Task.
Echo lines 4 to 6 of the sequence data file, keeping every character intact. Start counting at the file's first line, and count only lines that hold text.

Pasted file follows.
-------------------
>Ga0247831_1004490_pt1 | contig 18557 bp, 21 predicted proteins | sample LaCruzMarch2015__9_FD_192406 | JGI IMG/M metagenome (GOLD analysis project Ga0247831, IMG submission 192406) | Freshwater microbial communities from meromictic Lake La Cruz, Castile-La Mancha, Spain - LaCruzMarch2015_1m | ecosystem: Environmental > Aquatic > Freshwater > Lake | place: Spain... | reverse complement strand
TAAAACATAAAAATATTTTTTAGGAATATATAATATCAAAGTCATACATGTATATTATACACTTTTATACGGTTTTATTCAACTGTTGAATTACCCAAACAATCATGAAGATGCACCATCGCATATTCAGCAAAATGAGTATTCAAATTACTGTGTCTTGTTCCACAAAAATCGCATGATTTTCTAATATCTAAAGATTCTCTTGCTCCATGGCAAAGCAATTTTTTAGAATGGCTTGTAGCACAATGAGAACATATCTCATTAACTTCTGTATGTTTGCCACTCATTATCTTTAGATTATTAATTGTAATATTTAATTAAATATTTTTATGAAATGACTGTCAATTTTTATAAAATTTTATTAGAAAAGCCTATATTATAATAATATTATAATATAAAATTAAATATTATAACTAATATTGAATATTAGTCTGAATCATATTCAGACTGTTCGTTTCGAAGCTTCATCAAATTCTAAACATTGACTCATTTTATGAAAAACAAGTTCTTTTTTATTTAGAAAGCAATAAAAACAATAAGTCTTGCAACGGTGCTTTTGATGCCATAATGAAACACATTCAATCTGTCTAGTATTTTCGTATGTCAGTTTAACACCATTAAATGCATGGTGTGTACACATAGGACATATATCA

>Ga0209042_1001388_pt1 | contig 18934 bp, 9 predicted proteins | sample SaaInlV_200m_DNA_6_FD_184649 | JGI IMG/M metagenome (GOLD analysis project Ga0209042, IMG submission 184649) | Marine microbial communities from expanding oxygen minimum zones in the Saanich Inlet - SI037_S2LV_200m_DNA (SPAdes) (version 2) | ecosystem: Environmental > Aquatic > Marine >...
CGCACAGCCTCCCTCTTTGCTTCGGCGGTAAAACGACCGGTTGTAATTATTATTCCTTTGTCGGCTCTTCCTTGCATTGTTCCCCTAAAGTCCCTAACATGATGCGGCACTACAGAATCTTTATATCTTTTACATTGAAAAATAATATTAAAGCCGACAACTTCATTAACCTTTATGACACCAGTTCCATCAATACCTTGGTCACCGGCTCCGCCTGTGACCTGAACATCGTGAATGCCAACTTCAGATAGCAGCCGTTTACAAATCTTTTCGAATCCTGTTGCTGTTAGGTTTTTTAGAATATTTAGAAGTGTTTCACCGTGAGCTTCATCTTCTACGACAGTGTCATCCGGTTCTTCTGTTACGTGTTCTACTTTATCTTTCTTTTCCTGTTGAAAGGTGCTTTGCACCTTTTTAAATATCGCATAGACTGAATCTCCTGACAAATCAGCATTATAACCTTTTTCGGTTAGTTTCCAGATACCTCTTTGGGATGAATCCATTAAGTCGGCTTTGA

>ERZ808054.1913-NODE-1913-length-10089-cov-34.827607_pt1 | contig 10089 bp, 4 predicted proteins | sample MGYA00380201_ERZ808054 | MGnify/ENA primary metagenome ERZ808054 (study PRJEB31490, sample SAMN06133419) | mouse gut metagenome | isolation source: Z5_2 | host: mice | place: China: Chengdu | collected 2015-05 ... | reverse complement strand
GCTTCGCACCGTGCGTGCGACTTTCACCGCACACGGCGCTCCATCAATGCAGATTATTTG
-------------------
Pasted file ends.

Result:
CGCACAGCCTCCCTCTTTGCTTCGGCGGTAAAACGACCGGTTGTAATTATTATTCCTTTGTCGGCTCTTCCTTGCATTGTTCCCCTAAAGTCCCTAACATGATGCGGCACTACAGAATCTTTATATCTTTTACATTGAAAAATAATATTAAAGCCGACAACTTCATTAACCTTTATGACACCAGTTCCATCAATACCTTGGTCACCGGCTCCGCCTGTGACCTGAACATCGTGAATGCCAACTTCAGATAGCAGCCGTTTACAAATCTTTTCGAATCCTGTTGCTGTTAGGTTTTTTAGAATATTTAGAAGTGTTTCACCGTGAGCTTCATCTTCTACGACAGTGTCATCCGGTTCTTCTGTTACGTGTTCTACTTTATCTTTCTTTTCCTGTTGAAAGGTGCTTTGCACCTTTTTAAATATCGCATAGACTGAATCTCCTGACAAATCAGCATTATAACCTTTTTCGGTTAGTTTCCAGATACCTCTTTGGGATGAATCCATTAAGTCGGCTTTGA

>ERZ808054.1913-NODE-1913-length-10089-cov-34.827607_pt1 | contig 10089 bp, 4 predicted proteins | sample MGYA00380201_ERZ808054 | MGnify/ENA primary metagenome ERZ808054 (study PRJEB31490, sample SAMN06133419) | mouse gut metagenome | isolation source: Z5_2 | host: mice | place: China: Chengdu | collected 2015-05 ... | reverse complement strand
GCTTCGCACCGTGCGTGCGACTTTCACCGCACACGGCGCTCCATCAATGCAGATTATTTG